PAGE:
Talking about Sexuality in Order to Deal with Discrimination? Gay Men in Palestine

Saturday, July 19, 2014: 11:10 AM
Room: Booth 60
Oral Presentation
Gabriele ROSENTHAL , Center of Methods in Social Sciences, Georg-August University of Göttingen, Göttingen, Germany
Hendrik HINRICHSEN , Center of Methods in Social Sciences, Georg-August-University of Göttingen, Göttingen, Germany
In the context of a German-Israeli-Palestinian research project, we conducted biographical-narrative interviews with Palestinians in the West Bank and Jerusalem. We asked our interviewees to tell us their family and life histories without suggesting any other topic during the first (and main) part of the interview. In all our research settings we had several interviews with men who define themselves as homosexual or who experienced serious discrimination because of being defined as homosexuals. It became obvious that these men wanted to speak with us because we represent, from their perspective, the so-called Western culture that they associate with more sexual liberty and because they felt a need to speak about their suffering from discrimination. In order to understand and explain the interaction during the interview it is crucial to understand their specific definitions of the concrete relationship to the male interviewers from Germany.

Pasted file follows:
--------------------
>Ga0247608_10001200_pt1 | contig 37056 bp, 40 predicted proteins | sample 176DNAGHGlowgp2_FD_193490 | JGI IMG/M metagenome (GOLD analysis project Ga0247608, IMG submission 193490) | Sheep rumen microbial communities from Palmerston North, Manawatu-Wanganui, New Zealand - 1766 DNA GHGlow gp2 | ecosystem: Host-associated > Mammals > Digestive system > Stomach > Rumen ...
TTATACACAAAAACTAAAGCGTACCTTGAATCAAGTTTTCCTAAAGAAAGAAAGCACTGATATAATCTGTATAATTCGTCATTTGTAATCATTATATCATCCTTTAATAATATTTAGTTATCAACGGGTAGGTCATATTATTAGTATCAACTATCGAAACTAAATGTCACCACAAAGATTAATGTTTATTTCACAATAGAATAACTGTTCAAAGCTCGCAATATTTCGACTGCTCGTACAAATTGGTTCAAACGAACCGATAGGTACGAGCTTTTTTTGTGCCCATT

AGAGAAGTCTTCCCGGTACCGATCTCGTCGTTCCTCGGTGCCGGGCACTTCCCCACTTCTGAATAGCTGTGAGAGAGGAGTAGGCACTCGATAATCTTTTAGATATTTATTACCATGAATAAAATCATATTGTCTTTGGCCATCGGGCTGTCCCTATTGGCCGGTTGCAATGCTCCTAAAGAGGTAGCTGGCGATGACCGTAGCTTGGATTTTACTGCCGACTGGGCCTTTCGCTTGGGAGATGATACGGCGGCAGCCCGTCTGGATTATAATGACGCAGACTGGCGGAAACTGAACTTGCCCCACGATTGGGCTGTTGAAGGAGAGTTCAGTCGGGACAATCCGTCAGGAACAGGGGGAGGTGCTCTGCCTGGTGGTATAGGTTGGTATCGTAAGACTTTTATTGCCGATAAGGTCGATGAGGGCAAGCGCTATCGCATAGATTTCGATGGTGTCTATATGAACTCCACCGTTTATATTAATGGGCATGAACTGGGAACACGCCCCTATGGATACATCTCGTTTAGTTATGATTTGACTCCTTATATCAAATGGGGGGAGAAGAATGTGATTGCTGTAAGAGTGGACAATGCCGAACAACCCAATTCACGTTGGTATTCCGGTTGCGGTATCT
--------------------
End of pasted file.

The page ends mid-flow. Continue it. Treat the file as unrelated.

These biographical self-presentations are marked by talking about experiences of discrimination and about struggling with their self-definition (Am I gay, transgender or heterosexual?). Thereby they touch on the issue of homosexuality being a ‘Western’ concept.

In our paper we will present our assumptions, that are based on several case studies, about the interrelation of these self-presentations and self-definitions with the hegemonic discourse about male homosexuality, or non-normative sexualities respectively, in Palestine. Furthermore we will discuss our impression (and assumption) that these interviewees, who are in a position of outsiders (in the sense of Norbert Elias) in Palestinian society, are talking more openly about internal conflicts inside the Palestinian community than other interviewees.